United States District Court, D. South Carolina
REPORT AND RECOMMENDATION
J. GOSSETT UNITED STATES MAGISTRATE JUDGE
social security matter is before the court pursuant to 28
U.S.C. § 636(b) and Local Civil Rule 73.02(B)(2)(a)
(D.S.C.) on the defendant's motion pursuant to sentence
four of 42 U.S.C. § 405(g) that the Commissioner's
decision be reversed and that the case be remanded to the
Commissioner for further administrative proceedings. (ECF No.
11.) Plaintiff Chantee Bond responded arguing that this
matter should be remanded for an award of benefits. (ECF No.
12.) The Commissioner replied. (ECF No. 13.)
action Bond raises numerous issues for this judicial review.
However, in support of her position that this matter should
be remanded for an award of benefits, she focuses on her
argument that the ALJ erred at Step Five of the sequential
process and also directs the court to the length of time that
her administrative proceeding has been pending.
of the ALJ's duty at Step Five, the ALJ must resolve any
apparent conflicts between a vocational expert's
testimony and the DOT. See Pearson v. Colvin, 810
F.3d 204, 208-11 (4th Cir. 2015); SSR 00-04p, 2000 WL
1898704. Here, Bond argues that an apparent conflict does
exist between the testimony provided by the vocational expert
and the occupational information in the DOT, and that the ALJ
erred in failing to resolve this conflict. Specifically, Bond
argues that an apparent conflict exists because the
occupations identified by the vocational expert have a
General Educational Development (“GED”) reasoning
level of 2, which Bond argues exceeds her limitation to
“understanding, remembering, and carrying out simple
instructions.” (Tr. 524.)
United States Court of Appeals for the Fourth Circuit has
only very recently issued a published opinion addressing this
issue. In Thomas v. Berryhill, 916 F.3d 307 (4th
Cir. 2019),  the court first observed that
[a]n ALJ cannot rely unquestioningly on a VE's testimony.
Rather, an ALJ must ensure that any “apparent”
conflicts between the Dictionary and the VE's testimony
are reasonably resolved. SSR 00-4P, 2000 WL 1898704 at *2. To
that end, the ALJ must ask the VE whether his or her
testimony conflicts with the DOT. If the answer is
“yes, ” the ALJ “must elicit a reasonable
explanation for the conflict before relying on” the
testimony. Id. But even if the VE answers “no,
” the ALJ has an affirmative “duty to make an
independent identification of apparent conflicts.”
Pearson v. Colvin, 810 F.3d 204, 210 (4th Cir.
2015). This means that the ALJ must recognize and resolve
ways in which a VE's testimony “seems to, but does
not necessarily, ” conflict with the “express
language” of the DOT-even if the conflict is not
“obvious.” Id. at 209.
Thomas, 916 F.3d at 313. The Thomas Court
found that an apparent conflict existed between a limitation
to “short, simple instructions” and the need to
carry out “detailed but uninvolved . . .
instructions” as required by jobs with a GED of
Id. at 313.
in light of this newly issued caselaw, there appears to be an
apparent unresolved conflict that requires additional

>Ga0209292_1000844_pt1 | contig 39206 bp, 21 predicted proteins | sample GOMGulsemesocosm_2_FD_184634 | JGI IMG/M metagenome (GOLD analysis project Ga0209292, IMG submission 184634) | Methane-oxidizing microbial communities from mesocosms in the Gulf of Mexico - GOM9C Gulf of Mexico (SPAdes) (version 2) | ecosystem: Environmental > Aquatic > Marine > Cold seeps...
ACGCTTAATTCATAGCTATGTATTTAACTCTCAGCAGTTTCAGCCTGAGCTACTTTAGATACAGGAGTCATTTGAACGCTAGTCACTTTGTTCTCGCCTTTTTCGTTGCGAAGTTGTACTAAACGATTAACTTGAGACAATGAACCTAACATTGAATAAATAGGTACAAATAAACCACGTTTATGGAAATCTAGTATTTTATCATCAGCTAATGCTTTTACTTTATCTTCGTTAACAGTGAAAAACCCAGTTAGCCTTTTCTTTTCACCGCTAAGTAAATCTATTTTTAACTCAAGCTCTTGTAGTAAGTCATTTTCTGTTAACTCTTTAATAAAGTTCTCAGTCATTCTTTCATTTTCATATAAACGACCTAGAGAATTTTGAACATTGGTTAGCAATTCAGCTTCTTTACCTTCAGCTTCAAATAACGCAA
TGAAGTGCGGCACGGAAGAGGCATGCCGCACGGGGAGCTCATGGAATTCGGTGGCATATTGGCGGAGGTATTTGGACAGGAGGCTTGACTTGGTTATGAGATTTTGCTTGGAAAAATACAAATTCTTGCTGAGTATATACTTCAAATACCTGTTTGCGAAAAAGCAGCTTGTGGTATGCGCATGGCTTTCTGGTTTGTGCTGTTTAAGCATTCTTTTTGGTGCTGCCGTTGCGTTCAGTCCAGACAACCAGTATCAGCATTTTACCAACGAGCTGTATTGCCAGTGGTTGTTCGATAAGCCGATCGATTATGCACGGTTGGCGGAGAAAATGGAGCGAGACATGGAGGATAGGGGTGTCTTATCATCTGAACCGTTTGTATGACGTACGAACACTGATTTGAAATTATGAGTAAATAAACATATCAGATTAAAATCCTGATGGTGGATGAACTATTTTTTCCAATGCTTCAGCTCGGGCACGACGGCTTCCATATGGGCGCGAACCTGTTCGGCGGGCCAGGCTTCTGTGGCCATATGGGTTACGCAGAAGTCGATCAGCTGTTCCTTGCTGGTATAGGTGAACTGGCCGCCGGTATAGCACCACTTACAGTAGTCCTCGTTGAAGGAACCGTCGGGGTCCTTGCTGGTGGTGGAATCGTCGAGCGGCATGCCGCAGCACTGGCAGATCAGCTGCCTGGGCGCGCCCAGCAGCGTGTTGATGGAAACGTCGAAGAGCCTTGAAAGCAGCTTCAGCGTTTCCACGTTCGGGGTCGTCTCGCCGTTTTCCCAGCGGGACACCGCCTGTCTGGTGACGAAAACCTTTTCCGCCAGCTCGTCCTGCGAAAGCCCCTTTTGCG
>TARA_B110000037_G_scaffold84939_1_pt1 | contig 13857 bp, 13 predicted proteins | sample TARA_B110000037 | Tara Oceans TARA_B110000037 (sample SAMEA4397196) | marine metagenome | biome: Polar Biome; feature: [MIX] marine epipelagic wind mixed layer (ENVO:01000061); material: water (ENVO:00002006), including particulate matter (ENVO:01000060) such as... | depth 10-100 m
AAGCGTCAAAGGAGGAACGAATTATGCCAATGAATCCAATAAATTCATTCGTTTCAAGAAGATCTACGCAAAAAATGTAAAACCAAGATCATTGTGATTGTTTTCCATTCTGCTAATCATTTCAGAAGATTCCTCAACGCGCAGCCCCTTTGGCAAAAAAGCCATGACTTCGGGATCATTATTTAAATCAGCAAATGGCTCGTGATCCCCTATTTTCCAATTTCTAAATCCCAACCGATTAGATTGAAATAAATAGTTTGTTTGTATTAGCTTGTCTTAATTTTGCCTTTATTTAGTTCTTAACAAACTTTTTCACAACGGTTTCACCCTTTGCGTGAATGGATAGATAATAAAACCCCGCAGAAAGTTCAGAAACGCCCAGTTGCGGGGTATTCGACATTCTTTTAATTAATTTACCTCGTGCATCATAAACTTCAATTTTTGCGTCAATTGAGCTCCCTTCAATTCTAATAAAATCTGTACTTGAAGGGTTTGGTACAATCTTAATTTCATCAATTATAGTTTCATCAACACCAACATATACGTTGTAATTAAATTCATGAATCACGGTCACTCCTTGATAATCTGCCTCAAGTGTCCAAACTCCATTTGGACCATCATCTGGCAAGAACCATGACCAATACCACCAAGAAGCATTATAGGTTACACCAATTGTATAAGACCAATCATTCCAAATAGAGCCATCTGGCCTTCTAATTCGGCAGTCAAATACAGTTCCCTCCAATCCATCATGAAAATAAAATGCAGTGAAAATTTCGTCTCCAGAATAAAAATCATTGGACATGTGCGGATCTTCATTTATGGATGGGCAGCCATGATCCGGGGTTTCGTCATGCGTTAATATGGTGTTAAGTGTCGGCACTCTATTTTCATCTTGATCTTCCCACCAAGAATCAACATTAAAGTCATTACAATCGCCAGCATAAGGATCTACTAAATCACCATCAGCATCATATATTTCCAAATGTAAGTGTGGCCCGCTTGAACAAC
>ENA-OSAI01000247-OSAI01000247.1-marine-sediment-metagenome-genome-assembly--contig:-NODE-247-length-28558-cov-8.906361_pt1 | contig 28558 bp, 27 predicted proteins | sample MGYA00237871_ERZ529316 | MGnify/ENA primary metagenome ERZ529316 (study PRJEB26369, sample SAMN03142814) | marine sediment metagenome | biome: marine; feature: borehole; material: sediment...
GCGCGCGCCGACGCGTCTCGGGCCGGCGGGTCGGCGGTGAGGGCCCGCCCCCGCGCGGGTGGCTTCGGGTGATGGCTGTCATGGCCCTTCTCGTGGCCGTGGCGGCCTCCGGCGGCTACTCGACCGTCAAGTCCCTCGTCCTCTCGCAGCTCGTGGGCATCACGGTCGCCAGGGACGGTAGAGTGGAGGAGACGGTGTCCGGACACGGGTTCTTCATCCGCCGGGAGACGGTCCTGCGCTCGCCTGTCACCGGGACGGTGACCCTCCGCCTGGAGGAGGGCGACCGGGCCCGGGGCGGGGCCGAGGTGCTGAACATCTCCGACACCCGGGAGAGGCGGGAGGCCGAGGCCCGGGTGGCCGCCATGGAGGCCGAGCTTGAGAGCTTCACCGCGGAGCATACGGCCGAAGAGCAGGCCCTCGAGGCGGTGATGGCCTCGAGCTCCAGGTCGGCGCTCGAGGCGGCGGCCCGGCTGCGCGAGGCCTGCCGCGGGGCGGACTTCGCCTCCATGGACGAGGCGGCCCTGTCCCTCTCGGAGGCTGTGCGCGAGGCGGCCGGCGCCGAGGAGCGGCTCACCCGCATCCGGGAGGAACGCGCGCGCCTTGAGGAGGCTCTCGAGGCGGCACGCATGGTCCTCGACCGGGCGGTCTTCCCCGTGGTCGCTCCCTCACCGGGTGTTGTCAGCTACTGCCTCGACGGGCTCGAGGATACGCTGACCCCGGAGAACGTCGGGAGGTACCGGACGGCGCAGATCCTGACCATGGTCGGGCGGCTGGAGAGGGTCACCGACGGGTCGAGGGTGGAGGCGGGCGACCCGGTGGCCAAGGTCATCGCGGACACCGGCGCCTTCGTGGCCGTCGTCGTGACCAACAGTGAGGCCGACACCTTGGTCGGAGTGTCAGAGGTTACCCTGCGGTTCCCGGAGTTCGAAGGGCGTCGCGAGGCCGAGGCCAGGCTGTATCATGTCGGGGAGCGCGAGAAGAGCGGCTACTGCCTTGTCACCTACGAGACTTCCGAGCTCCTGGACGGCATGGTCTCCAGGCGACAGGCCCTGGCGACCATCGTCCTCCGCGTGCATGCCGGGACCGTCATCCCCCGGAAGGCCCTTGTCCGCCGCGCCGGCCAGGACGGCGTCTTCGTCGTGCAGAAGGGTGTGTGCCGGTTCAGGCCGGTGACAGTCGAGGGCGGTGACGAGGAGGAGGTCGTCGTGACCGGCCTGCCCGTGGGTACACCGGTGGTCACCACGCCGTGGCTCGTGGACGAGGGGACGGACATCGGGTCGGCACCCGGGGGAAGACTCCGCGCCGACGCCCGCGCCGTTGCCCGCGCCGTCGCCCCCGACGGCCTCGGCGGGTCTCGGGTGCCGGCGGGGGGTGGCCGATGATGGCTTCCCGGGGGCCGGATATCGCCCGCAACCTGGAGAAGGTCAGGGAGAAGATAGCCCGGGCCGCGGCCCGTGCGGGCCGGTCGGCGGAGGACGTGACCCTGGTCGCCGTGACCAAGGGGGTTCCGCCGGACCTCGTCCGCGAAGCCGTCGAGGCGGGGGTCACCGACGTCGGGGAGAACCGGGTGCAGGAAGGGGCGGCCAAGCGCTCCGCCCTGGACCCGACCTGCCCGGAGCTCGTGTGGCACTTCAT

explanation from the vocational expert. However, Bond's
entitlement to benefits is not wholly established based on
the record before the court. See Crider v. Harris,
624 F.2d 15 (4th Cir. 1980) (finding remand for an award of
benefits was warranted where the individual's entitlement
to benefits was “wholly established” on the state
of the record); Smith v. Astrue, No.
3:10-66-HMH-JRM, 2011 WL 846833, at *3 (D.S.C. Mar. 7, 2011)
(“Whether to reverse and remand for an award of
benefits or remand for a new hearing rests within the sound
discretion of the district court.”) (citing Edwards
v. Bowen, 672 F.Supp. 230, 237 (E.D. N.C. 1987));
cf. Radford v. Colvin, 734 F.3d 288, 294-95 (4th
Cir. 2013) (“Although we hold that the district court
did not apply the wrong legal standard, we nonetheless vacate
its judgment because it chose the wrong remedy: Rather than
‘reversing' the ALJ and remanding with instructions
to award benefits to Radford, the district court should have
vacated and remanded with instructions for the ALJ to clarify
why Radford did not satisfy Listing 1.04A.”); but
see Willing v. Berryhill, C/A No. 5:17-2030-RMG (D.S.C.)
(ECF No. 33, Jan. 1, 2019) (finding where the Commissioner
failed to carry her burden at Step Five of the sequential
process and a significant lapse of time had occurred in the
administrative processing, the claimant was entitled to a
finding of disability as a matter of law). The court is
mindful of the length of this process to date; however, as
noted above, the decision supporting remand of this matter
was issued while this matter was pending before the court.
Therefore, the court recommends that the Commissioner be
directed to expedite reconsideration of this matter on
the court recommends that the Commissioner's motion be
granted and this action be remanded for further expedited
administrative proceedings pursuant to sentence four of 42
U.S.C. § 405(g).
 Pursuant to Federal Rule of Civil
Procedure 25(d), Andrew Saul is substituted as the named
defendant because he became the Commissioner of Social
Security on June 17, 2019.
 The DOT explains that
reasoning level one requires the worker to “[a]pply
commonsense understanding to carry out simple one- or
two-step instructions” and “[d]eal with
standardized situations with occasional or no variables in or
from these situations encountered on the job.”
DOT, App. C, 1991 WL 688702. Reasoning level two
requires the worker to “[a]pply commonsense
understanding to carry out detailed but uninvolved written or
oral instructions” ...